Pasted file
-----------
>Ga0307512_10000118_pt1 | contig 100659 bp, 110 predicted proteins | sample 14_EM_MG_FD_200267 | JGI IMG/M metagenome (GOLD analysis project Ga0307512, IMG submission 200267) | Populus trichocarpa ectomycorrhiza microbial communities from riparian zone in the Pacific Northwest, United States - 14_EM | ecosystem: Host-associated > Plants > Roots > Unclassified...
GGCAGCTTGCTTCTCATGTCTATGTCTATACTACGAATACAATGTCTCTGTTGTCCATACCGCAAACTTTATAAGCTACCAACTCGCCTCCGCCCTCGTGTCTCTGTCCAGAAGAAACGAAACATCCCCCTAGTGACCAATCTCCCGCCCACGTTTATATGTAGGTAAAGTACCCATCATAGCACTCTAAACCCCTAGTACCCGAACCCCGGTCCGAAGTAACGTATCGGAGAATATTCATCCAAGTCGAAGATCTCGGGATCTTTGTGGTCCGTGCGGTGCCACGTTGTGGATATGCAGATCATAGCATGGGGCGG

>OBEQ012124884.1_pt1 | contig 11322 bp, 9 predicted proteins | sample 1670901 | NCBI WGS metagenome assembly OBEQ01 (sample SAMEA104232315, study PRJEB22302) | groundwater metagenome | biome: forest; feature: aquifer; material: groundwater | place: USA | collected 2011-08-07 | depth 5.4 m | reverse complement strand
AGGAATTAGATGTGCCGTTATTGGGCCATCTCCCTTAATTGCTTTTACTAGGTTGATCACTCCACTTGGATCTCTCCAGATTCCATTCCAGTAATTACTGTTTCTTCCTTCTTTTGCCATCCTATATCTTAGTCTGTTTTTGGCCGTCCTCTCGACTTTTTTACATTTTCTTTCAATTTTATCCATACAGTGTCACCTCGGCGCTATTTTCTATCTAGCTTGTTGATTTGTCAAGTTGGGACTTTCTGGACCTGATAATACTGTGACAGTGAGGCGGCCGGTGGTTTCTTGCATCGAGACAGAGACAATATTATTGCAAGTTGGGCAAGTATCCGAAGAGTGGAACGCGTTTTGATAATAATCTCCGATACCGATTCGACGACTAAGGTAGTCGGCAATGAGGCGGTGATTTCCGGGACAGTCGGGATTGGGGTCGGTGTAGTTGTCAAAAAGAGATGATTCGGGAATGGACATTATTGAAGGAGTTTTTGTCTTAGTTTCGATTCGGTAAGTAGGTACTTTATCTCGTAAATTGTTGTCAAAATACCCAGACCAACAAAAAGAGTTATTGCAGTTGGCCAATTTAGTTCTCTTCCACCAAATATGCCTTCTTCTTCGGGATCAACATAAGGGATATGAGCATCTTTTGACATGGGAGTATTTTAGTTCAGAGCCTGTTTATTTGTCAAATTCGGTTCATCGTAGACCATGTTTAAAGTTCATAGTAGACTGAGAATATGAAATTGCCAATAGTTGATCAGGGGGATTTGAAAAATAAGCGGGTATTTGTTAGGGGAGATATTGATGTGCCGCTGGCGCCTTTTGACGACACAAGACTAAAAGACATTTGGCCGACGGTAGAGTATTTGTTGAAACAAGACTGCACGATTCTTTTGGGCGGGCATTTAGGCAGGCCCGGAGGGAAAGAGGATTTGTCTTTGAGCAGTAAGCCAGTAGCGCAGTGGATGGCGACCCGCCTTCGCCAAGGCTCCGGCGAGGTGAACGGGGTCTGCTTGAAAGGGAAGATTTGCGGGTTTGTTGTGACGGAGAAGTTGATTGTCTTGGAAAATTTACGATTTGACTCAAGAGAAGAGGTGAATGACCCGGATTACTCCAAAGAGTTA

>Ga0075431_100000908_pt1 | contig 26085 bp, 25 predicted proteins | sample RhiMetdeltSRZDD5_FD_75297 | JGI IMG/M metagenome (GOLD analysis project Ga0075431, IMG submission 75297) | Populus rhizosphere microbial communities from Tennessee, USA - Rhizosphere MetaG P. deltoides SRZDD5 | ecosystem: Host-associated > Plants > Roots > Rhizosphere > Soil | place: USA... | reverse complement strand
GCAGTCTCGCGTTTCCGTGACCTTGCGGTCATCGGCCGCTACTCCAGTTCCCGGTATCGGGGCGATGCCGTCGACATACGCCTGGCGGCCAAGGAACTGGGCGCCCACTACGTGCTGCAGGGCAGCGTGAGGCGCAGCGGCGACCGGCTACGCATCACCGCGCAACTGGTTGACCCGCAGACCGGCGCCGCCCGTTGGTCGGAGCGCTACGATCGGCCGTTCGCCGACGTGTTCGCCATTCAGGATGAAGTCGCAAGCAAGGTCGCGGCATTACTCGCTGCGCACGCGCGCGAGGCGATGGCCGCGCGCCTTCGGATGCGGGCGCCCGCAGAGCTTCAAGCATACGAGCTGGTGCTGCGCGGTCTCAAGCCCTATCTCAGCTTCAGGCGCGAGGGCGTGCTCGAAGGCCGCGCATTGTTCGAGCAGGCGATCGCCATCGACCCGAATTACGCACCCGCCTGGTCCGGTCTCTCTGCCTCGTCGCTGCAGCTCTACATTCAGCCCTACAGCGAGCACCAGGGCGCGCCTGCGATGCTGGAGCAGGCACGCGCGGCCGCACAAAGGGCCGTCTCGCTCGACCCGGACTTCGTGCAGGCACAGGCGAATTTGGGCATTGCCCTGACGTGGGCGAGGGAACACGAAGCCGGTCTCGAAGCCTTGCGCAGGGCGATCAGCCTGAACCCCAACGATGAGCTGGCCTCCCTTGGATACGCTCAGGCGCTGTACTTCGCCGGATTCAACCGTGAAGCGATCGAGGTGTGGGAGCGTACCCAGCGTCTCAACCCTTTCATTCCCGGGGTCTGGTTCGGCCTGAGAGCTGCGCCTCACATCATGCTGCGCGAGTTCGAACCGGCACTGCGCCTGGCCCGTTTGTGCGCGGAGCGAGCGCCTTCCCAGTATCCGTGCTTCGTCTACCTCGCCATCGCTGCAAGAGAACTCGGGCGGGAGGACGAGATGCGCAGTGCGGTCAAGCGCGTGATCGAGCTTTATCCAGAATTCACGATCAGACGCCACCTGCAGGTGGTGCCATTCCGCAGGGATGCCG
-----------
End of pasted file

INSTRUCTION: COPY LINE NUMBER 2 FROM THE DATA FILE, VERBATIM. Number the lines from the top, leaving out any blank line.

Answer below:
GGCAGCTTGCTTCTCATGTCTATGTCTATACTACGAATACAATGTCTCTGTTGTCCATACCGCAAACTTTATAAGCTACCAACTCGCCTCCGCCCTCGTGTCTCTGTCCAGAAGAAACGAAACATCCCCCTAGTGACCAATCTCCCGCCCACGTTTATATGTAGGTAAAGTACCCATCATAGCACTCTAAACCCCTAGTACCCGAACCCCGGTCCGAAGTAACGTATCGGAGAATATTCATCCAAGTCGAAGATCTCGGGATCTTTGTGGTCCGTGCGGTGCCACGTTGTGGATATGCAGATCATAGCATGGGGCGG